Tuesday, September 13, 2011

Can You Keep Your Job While Innovating?

Justin Lall says, at least in the context of competitive bridge, basically no. This is similar to NFL coaches not going for it on fourth down as often as they should, but a little bit more nuanced.
The situation in bridge is less dire, as percentage plays are respected, and the math is often easily demonstrable. However, a large part of becoming a great bridge player, good enough to be hired to play on professional teams, is having excellent judgement about when situations to go against conventional wisdom or A priori odds.... 
The biggest problem is that you are not just thinking about a bridge problem anymore, that’s the easy part, you’re deciding if making this play is worth possibly getting fired, get a bad reputation, maybe never get hired again and be forced to get a 9-5 job that pays much less.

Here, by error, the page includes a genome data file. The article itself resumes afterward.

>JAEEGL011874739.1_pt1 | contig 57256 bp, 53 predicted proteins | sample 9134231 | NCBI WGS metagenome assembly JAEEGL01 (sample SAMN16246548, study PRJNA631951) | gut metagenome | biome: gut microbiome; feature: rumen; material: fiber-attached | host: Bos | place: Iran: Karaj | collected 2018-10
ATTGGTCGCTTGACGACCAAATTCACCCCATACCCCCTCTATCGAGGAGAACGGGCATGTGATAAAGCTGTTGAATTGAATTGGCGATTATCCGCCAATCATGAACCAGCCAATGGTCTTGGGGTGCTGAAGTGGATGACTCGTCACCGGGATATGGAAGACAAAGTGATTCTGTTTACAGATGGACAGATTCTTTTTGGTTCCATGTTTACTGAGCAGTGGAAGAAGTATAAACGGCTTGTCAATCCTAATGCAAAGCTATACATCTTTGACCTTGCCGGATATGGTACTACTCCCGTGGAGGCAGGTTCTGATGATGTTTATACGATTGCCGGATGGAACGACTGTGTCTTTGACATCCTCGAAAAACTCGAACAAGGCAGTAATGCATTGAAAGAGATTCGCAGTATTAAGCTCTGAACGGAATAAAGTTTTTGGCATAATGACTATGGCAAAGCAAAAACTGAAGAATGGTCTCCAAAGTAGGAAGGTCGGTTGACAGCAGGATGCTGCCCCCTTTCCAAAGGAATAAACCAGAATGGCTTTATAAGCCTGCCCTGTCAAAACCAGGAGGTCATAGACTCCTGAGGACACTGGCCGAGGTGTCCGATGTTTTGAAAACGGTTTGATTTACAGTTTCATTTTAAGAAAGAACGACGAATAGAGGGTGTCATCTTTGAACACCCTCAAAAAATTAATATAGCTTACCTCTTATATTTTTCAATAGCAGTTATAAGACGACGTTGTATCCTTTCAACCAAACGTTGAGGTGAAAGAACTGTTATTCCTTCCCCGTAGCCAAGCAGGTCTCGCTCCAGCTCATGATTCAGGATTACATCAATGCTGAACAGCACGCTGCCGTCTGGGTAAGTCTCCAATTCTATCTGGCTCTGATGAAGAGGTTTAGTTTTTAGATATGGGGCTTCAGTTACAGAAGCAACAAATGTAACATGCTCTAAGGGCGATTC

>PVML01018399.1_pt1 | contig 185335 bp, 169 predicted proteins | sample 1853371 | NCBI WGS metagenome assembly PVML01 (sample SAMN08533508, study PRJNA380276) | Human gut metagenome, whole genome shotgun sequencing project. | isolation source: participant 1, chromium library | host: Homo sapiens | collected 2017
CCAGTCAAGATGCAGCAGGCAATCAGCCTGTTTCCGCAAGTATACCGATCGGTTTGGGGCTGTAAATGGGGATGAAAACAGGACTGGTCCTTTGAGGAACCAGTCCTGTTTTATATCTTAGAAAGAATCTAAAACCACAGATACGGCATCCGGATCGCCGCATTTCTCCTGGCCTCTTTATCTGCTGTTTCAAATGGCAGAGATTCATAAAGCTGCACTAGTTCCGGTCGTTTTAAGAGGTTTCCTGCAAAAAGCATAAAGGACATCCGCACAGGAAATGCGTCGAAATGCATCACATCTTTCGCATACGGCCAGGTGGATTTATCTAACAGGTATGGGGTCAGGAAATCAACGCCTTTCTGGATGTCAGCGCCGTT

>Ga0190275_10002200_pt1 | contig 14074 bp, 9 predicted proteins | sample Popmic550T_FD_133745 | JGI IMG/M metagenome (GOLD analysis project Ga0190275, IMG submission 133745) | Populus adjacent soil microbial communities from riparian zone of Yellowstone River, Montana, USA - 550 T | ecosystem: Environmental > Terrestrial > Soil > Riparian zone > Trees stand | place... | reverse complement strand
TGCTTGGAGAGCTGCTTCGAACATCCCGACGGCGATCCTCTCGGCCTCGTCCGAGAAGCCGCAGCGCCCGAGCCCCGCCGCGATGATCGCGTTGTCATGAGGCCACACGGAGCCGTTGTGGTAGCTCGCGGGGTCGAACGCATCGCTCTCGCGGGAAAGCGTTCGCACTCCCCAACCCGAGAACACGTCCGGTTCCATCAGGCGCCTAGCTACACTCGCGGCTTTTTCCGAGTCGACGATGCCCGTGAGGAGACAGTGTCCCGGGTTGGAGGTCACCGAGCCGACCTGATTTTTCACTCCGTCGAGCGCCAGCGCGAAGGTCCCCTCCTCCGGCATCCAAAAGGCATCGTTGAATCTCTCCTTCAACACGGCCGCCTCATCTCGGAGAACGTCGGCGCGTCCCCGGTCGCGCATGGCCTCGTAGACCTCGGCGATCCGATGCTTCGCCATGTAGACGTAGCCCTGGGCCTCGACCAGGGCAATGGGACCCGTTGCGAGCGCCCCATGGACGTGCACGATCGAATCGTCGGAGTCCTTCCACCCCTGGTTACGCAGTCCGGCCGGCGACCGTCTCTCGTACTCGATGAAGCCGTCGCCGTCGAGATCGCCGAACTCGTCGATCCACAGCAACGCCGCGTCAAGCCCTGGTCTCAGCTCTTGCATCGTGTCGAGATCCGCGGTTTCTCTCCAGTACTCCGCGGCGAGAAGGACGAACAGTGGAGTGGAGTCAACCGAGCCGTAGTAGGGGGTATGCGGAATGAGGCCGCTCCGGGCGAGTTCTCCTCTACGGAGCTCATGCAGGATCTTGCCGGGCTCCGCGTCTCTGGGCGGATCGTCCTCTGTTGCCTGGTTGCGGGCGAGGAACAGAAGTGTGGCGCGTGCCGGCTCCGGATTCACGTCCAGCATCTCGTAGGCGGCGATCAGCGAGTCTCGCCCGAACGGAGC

You can generalize his argument to the claim that some now vs more later trade-offs are a superset of exploration vs exploitation trade-offs.

I agree. In the short run people who follow the status quo have an edge, especially in the absence of good long run indicators.

One prediction of this is that if 1) the football season were longer, or 2) instantaneous ratings for the probability that a team would win became standard (like "pawn units" in chess), more coaches would go for it on fourth down.


If you think this post was just an elaborate excuse to use the word "superset," you know too much.